What happens when synapses run out of transmitter?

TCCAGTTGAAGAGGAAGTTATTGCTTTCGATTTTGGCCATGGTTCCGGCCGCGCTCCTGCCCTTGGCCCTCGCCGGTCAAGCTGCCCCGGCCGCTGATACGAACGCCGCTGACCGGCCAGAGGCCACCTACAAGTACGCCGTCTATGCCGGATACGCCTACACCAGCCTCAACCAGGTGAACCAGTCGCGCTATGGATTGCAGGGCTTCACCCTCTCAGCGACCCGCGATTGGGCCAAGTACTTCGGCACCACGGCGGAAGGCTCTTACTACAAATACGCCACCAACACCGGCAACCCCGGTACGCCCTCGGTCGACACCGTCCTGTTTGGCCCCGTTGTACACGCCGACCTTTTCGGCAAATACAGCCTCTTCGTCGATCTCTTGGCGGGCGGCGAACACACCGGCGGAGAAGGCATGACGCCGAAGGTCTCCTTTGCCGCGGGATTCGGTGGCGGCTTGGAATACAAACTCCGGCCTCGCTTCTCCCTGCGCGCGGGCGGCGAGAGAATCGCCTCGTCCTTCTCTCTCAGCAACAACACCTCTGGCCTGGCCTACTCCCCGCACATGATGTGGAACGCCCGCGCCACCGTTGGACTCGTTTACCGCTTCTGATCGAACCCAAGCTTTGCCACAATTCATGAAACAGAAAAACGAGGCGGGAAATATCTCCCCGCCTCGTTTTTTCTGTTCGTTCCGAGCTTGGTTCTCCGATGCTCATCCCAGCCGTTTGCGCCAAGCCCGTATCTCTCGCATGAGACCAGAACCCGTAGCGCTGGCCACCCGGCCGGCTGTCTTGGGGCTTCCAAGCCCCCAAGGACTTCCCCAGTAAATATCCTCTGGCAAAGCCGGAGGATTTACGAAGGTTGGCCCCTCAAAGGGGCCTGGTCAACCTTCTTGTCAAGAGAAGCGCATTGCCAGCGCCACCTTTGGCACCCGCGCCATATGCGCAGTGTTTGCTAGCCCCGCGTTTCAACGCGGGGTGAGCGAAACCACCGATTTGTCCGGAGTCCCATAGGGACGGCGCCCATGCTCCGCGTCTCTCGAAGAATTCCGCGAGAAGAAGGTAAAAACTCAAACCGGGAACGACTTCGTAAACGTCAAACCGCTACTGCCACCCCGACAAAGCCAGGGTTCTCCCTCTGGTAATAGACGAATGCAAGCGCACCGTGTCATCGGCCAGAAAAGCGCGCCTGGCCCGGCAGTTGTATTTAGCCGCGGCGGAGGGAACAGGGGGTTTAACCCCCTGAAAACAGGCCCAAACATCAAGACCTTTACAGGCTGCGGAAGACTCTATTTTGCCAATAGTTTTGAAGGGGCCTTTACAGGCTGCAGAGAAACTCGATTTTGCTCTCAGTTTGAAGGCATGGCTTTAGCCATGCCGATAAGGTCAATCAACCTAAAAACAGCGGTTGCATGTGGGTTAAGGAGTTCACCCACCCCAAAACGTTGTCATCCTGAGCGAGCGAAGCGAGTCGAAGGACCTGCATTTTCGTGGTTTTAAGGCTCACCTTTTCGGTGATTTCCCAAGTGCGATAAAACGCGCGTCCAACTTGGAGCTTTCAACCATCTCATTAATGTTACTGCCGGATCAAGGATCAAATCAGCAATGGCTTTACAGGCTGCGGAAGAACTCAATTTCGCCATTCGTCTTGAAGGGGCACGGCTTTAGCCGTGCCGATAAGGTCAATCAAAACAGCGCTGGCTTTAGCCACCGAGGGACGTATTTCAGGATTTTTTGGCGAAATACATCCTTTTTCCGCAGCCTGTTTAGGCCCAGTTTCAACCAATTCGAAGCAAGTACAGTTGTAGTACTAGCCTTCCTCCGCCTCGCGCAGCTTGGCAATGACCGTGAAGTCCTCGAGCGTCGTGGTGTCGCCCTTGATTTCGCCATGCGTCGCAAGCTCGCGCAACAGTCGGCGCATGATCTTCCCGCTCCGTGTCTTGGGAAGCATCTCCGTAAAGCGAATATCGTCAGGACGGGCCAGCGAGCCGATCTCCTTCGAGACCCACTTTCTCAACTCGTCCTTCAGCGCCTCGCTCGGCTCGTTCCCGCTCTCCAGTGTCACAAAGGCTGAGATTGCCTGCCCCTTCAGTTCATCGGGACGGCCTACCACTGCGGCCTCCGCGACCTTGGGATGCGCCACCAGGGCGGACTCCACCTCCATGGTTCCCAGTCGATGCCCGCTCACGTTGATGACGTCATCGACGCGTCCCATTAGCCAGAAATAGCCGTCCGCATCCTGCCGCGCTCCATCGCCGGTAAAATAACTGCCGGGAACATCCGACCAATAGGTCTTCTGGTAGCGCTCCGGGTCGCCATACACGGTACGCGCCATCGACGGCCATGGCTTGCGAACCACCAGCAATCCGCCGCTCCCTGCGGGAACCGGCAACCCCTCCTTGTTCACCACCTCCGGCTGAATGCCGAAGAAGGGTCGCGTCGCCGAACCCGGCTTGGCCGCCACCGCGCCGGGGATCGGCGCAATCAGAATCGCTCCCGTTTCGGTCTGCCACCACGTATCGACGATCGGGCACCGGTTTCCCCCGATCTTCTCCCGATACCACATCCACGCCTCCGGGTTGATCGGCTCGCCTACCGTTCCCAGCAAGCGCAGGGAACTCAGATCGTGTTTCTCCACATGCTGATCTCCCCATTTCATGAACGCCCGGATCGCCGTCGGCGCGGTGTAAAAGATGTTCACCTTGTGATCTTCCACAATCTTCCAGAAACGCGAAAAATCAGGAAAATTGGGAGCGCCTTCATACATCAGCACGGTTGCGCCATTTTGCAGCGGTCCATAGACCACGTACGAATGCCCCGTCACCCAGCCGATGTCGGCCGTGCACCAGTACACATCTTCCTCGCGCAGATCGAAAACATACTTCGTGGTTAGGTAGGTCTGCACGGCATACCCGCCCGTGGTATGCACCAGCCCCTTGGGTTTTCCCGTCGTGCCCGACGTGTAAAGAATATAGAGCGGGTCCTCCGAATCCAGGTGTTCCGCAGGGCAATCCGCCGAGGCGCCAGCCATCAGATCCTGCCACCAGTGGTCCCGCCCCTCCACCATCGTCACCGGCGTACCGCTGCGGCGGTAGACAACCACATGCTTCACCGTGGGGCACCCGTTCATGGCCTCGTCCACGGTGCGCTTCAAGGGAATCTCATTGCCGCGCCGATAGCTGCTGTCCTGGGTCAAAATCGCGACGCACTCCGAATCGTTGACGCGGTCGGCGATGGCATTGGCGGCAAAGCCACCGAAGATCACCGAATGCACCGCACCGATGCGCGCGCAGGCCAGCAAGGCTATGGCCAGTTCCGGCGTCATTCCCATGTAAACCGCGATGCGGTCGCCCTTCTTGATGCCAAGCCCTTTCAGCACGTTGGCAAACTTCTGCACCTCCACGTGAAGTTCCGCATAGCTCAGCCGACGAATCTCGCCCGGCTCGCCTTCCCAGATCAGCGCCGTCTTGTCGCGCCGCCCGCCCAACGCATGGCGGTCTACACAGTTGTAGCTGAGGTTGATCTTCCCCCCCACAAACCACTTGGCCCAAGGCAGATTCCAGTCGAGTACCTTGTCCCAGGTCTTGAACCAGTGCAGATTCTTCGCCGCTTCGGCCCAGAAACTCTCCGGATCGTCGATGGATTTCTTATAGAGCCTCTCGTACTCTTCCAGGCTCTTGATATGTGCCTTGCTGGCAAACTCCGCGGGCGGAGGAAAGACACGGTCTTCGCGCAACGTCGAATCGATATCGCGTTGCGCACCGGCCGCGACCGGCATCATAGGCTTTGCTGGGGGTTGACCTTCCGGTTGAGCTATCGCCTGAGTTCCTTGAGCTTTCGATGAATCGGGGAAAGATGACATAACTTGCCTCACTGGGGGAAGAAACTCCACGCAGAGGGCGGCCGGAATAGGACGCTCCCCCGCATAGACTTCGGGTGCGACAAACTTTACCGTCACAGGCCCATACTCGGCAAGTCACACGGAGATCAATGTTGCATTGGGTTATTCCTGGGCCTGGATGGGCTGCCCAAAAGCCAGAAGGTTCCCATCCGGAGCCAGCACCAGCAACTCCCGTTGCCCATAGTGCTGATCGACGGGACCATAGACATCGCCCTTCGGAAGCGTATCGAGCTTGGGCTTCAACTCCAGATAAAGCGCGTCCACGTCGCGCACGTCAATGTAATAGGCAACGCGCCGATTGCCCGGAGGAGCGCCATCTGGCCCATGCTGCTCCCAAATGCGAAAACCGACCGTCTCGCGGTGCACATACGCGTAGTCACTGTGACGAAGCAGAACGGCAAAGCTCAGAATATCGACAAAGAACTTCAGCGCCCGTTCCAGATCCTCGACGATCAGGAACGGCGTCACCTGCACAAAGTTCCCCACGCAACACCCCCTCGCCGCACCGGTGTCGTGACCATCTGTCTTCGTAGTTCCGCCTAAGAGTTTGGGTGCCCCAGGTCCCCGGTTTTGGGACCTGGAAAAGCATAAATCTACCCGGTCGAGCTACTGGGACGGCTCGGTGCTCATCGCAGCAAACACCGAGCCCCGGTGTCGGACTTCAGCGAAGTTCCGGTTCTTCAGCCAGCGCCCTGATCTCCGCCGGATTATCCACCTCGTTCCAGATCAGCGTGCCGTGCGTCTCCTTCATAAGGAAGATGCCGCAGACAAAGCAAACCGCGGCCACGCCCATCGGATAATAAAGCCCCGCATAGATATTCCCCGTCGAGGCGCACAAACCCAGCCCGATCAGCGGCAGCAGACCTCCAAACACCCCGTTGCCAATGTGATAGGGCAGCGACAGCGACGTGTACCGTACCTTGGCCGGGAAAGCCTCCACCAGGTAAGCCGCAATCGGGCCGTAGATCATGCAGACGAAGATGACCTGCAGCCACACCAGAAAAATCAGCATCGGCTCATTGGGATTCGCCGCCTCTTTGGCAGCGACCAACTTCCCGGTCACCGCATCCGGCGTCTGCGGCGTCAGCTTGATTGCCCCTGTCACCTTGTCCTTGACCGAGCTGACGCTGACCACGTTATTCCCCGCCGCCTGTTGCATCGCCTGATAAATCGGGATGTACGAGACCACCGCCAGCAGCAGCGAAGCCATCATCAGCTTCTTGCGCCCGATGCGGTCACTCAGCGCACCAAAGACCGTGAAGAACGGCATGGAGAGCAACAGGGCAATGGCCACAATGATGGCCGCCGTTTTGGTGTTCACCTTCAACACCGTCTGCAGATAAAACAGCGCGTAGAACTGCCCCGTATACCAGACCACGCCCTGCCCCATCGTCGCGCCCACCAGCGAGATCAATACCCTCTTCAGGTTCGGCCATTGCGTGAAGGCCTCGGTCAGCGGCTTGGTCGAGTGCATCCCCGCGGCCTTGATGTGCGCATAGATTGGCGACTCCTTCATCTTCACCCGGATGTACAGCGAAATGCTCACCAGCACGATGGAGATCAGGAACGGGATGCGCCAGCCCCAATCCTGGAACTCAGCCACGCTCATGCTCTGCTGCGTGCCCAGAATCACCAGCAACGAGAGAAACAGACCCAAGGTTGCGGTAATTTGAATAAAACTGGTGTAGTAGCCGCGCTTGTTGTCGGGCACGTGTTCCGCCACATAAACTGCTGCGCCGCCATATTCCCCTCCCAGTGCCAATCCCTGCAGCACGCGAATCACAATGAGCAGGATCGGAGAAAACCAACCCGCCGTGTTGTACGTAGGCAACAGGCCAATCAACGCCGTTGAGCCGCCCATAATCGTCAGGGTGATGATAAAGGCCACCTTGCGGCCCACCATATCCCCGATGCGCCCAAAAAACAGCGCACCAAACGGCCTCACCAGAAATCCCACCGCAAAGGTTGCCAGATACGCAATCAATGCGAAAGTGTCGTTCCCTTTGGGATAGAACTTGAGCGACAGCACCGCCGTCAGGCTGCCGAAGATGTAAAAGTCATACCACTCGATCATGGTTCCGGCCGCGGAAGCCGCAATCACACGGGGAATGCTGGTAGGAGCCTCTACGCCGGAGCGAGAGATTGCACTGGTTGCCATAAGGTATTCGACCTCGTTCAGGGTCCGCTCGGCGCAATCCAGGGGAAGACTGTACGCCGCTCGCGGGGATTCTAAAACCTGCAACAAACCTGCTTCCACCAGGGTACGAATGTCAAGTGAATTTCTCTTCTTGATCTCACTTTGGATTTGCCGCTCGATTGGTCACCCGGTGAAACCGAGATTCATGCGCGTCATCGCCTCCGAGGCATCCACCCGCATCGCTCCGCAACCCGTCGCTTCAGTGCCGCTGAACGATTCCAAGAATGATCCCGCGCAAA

The recent Nobel Prize Award in Medicine highlights the importance of vesicle-based transport for different kinds of cells. One of the recipients, Thomas Sudhof, has contributed extensively to our current understanding of vesicle function in the synapses of neurons. Despite the fact that this is one of the most studied areas in neuroscience, we don’t have a satisfactory theory that explains why information, ostensibly represented in high-fidelity using precisely timed spike trains, is then transferred with a low-fidelity, probabilistic mechanism that uses soft sacks of chemicals. A paper recently published in the journal Neuron, takes a closer look at this process in inhibitory neurons of the hippocampus. The authors find that if neurons continue to spike beyond a certain rate for a long enough time, their vesicles may still retain their potential for to fuse at release sites, but the synapse eventually runs out of transmitter to fill them with. Furthermore, they show that if the synapse can not supply sufficient transmitter, either through transport from the soma, or through local metabolic processing and uptake, then the synapse adapts by reducing the number of cycling vesicles.